“It just massively simplifies things,” Milliron said.

But there are challenges to self-fertile, too, Milliron continued. Nonpareil can still demand a significant price advantage over other varieties, he added.

The research trial at CSU, Chico is on Krymsk® 86 rootstock which is by far the most common in the region.

“We do have one variety both on Hansen and Krymsk® 86,” Milliron said.

There are some self-fertile varieties that are now available on Krymsk® 86, Milliron said. “Growers are going to be able to get Independence on Krymsk® 86.”

The Independence and Shasta self-fertile varieties aren’t in the trial. Shasta came out after the trials started, and Independence was proprietary and was unavailable to include in the trial.

“Krymsk® 86 has been a total game changer in our region. It’s not bulletproof. Every rootstock is imperfect,” Milliron said.

Krymsk® 86 is highly susceptible to root knot nematode, but in general there isn’t a lot of root knot nematode in the Sacramento Valley. But anchorage and tolerance to wet feet are significant benefits of this rootstock.

“That’s why you see almond plantings going in where there was rice, that kind of thing,” Milliron said, adding self-fertile on Krymsk® 86 could be huge for Sacramento Valley growers.

Milliron is hopeful when they start a new trial that the Shasta self-fertile variety will be part of the project.

About 12 out of 30 varieties in the trial are self-fertile and a couple of them that are partially self-fertile. “Self-fertile varieties are ones that we’re particularly interested in following,” Connell said, to observe their potential.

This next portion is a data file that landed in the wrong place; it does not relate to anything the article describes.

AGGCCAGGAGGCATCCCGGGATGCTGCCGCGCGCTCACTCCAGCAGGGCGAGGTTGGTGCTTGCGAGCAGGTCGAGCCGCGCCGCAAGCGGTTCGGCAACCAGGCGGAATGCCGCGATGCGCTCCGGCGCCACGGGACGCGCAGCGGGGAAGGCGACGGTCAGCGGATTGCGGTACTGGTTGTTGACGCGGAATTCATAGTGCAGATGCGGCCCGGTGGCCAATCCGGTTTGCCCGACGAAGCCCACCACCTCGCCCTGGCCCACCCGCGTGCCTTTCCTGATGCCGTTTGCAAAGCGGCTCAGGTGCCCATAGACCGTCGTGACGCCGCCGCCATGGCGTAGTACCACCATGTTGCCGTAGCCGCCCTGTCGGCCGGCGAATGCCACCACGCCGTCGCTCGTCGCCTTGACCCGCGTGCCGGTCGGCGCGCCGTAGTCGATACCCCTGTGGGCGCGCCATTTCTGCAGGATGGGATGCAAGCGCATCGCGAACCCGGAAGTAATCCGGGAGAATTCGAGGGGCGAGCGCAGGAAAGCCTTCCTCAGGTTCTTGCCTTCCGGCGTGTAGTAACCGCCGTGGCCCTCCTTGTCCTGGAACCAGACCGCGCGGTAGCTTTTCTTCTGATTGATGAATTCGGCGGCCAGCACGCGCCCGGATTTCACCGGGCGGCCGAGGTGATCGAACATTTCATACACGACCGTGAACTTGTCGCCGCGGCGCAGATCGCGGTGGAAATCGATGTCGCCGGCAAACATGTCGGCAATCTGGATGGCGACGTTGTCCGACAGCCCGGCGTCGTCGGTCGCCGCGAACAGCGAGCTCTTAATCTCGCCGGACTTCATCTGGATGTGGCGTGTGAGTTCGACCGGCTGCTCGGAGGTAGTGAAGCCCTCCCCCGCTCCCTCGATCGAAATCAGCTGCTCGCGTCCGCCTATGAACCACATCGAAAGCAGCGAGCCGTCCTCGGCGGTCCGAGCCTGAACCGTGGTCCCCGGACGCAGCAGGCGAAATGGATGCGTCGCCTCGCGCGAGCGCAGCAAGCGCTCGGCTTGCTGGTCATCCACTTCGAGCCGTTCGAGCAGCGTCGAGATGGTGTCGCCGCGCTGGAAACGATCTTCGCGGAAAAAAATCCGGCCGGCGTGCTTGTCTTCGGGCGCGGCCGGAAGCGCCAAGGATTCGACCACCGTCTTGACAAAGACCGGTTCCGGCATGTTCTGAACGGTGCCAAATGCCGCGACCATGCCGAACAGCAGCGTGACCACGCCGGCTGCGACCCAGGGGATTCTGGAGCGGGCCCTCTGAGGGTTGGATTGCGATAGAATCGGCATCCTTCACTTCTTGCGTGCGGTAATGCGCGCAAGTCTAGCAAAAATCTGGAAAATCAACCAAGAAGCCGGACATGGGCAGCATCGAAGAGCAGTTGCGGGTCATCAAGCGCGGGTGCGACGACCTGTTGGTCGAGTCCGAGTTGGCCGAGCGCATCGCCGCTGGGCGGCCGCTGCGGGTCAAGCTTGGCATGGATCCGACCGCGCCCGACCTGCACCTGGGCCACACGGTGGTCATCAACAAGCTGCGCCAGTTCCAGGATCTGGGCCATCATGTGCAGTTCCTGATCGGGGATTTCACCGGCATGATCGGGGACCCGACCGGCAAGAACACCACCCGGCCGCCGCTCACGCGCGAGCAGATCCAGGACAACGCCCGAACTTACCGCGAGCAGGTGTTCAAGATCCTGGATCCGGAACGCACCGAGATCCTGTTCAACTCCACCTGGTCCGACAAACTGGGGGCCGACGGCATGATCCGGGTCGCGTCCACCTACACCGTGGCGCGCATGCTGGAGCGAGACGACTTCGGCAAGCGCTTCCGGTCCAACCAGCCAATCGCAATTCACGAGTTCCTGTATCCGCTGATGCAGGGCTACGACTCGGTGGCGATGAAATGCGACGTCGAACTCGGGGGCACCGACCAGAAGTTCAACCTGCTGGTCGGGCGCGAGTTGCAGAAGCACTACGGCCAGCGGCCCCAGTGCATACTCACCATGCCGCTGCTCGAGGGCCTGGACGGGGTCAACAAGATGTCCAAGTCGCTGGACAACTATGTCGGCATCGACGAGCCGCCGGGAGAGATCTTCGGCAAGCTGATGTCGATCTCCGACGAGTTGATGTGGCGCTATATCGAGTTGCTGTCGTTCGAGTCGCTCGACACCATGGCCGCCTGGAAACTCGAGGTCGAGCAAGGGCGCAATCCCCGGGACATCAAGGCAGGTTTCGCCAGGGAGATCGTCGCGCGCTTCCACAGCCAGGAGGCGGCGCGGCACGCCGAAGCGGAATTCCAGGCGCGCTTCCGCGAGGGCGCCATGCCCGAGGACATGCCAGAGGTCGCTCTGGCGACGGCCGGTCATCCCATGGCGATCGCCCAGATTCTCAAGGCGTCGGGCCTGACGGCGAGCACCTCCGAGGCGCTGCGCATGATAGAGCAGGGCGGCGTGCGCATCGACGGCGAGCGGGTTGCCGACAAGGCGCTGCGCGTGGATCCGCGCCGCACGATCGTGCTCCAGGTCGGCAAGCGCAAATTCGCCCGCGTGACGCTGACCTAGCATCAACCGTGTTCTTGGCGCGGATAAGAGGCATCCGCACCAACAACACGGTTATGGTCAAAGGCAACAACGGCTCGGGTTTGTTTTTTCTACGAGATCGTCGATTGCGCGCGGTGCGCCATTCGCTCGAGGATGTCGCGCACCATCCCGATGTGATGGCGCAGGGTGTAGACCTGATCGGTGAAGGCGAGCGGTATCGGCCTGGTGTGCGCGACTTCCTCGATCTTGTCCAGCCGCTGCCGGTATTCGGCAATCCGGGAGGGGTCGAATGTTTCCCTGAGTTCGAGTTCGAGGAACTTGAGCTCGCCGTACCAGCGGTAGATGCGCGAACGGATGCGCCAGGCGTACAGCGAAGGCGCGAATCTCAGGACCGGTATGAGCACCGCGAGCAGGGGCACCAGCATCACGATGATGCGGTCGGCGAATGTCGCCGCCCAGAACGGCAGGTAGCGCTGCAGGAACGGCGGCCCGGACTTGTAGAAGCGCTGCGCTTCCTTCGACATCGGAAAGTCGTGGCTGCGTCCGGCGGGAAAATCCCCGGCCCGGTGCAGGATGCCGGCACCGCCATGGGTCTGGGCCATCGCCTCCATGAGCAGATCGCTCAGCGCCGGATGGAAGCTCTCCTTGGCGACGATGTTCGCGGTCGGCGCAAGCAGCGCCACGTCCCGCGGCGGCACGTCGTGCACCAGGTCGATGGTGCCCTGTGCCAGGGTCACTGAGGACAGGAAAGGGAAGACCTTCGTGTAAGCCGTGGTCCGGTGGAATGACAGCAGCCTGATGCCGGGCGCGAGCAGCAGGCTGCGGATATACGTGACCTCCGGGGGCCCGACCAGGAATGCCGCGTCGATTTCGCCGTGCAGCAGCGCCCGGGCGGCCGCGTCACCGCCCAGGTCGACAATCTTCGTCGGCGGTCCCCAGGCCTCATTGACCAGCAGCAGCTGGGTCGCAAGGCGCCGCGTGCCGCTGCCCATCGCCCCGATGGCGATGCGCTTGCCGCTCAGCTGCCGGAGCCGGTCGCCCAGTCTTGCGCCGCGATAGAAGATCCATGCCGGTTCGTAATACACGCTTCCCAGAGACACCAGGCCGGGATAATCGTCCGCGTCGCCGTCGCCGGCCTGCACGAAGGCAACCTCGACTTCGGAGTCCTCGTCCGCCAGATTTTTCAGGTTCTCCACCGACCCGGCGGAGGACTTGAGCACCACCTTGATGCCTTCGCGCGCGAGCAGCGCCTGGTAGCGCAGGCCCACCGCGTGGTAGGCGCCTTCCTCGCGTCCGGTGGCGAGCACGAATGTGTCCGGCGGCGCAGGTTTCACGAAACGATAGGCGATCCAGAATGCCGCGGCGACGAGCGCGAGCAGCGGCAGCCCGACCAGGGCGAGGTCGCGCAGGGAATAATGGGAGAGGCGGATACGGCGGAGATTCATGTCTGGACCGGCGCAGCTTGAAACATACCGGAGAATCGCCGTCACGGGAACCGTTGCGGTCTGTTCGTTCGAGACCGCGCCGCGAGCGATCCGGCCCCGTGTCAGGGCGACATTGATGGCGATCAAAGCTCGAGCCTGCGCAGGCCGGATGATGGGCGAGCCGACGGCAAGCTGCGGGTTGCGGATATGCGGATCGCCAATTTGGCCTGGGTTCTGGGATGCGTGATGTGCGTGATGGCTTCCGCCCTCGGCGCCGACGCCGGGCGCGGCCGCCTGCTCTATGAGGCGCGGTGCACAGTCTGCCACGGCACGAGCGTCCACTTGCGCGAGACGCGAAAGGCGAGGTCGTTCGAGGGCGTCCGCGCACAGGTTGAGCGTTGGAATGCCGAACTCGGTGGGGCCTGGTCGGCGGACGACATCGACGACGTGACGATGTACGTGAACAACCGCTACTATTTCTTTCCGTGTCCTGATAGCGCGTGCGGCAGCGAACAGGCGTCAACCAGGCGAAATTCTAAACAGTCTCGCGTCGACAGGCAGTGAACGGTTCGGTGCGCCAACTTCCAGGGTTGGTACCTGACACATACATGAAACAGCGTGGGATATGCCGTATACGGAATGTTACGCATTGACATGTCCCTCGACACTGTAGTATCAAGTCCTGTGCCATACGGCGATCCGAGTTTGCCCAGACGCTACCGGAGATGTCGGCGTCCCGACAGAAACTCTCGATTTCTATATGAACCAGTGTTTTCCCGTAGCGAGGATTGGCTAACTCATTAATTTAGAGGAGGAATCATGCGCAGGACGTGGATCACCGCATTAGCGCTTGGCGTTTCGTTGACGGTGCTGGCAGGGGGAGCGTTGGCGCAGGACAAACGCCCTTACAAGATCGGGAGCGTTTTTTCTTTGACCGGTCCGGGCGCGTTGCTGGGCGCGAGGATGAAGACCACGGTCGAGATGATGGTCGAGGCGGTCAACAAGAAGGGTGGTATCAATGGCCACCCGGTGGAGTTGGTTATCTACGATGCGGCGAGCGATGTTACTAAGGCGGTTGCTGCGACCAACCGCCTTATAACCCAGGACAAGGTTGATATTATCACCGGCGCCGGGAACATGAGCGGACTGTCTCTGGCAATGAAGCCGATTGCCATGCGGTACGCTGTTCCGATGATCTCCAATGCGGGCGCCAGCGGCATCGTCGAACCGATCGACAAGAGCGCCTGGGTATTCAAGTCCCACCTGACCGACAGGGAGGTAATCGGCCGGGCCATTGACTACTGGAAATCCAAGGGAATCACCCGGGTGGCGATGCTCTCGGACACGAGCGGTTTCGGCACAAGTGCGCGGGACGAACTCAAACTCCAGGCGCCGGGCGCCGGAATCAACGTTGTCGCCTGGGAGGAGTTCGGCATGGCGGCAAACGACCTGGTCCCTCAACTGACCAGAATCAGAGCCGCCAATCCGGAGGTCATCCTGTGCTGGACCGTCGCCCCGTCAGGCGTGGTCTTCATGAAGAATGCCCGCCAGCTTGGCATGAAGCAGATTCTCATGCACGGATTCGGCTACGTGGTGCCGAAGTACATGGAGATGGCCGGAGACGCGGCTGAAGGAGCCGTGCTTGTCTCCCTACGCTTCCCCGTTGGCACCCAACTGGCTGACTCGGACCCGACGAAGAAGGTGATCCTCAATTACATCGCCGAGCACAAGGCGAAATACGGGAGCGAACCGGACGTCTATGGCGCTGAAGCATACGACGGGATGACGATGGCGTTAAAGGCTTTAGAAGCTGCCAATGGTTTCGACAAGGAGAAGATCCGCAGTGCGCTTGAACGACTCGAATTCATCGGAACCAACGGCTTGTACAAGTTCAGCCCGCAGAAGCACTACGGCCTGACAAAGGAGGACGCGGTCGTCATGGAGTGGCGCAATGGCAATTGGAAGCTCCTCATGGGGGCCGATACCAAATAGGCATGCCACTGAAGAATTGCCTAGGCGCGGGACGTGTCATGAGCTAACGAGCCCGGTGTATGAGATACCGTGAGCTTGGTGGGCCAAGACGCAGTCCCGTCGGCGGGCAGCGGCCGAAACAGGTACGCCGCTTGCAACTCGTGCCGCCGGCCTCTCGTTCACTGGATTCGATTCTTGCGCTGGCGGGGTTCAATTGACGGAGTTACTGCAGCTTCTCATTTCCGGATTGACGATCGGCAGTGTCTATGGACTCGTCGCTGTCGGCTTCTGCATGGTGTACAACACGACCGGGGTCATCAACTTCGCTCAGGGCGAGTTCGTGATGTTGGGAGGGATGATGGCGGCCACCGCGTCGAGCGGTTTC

Rootstock

Connell also has a rootstock trial in south Durham in Butte County that includes the region’s old standard rootstock, Lovell and the new standard, Krymsk® 86. Both rootstocks produce a tree that’s similar in size, vigor and yield.

The trial has six rootstocks in it and it’s currently in the tenth growing season.

“I have a pretty good track record on those rootstocks,” Connell said, so he knows how they’ve been behaving.

The rootstocks were all planted with the Nonpareil variety to see how it does on those rootstocks, Connell said.

Connell is looking at survival, anchorage, vigor, tree size on the rootstocks, blow over, and if the trees are straight or leaning.

“We’re also looking at nutrition of the Nonpareil variety on top of the different rootstocks,” Connell said.

Some of the rootstocks forage for nitrogen, potassium or boron differently than others. Some exclude salts better than others.

To date, there haven’t been any obvious root diseases in that trial. “We have had wet years, and so if there was something that was real susceptible to crown rot or root rot, we might have seen that. So far they’re all healthy, and there haven’t really been any differences in root health or root diseases on the rootstocks in the trial,” Connell said.

One thing that appears to be emerging from with Krymsk® 86 is it may have tolerance to oak root fungus.

In the past, growers would plant Marianna plum rootstock if the orchard had oak root fungus. That was problematic because Nonpareil can’t be grown on Marianna plum.

Krymsk® 86 isn’t immune to oak root fungus, but it’s holding up pretty well, Connell said.

Research Continues

A number of varieties are looking promising, but it’s still too early to make any determinations. Normally variety trials go 10-15 years to allow researchers to observe how the varieties hold up over time.

“The volatility and yield results from year-to-year so far have been tremendous,” Milliron said.

The research will continue for several more years. “We have yield data from 2016, 2017, 2018 and now 2019, and so it’s going to go for a number of years more,” Milliron said. “At some point we will probably be planting the next generation trial while we’re continuing to monitor these three sites.”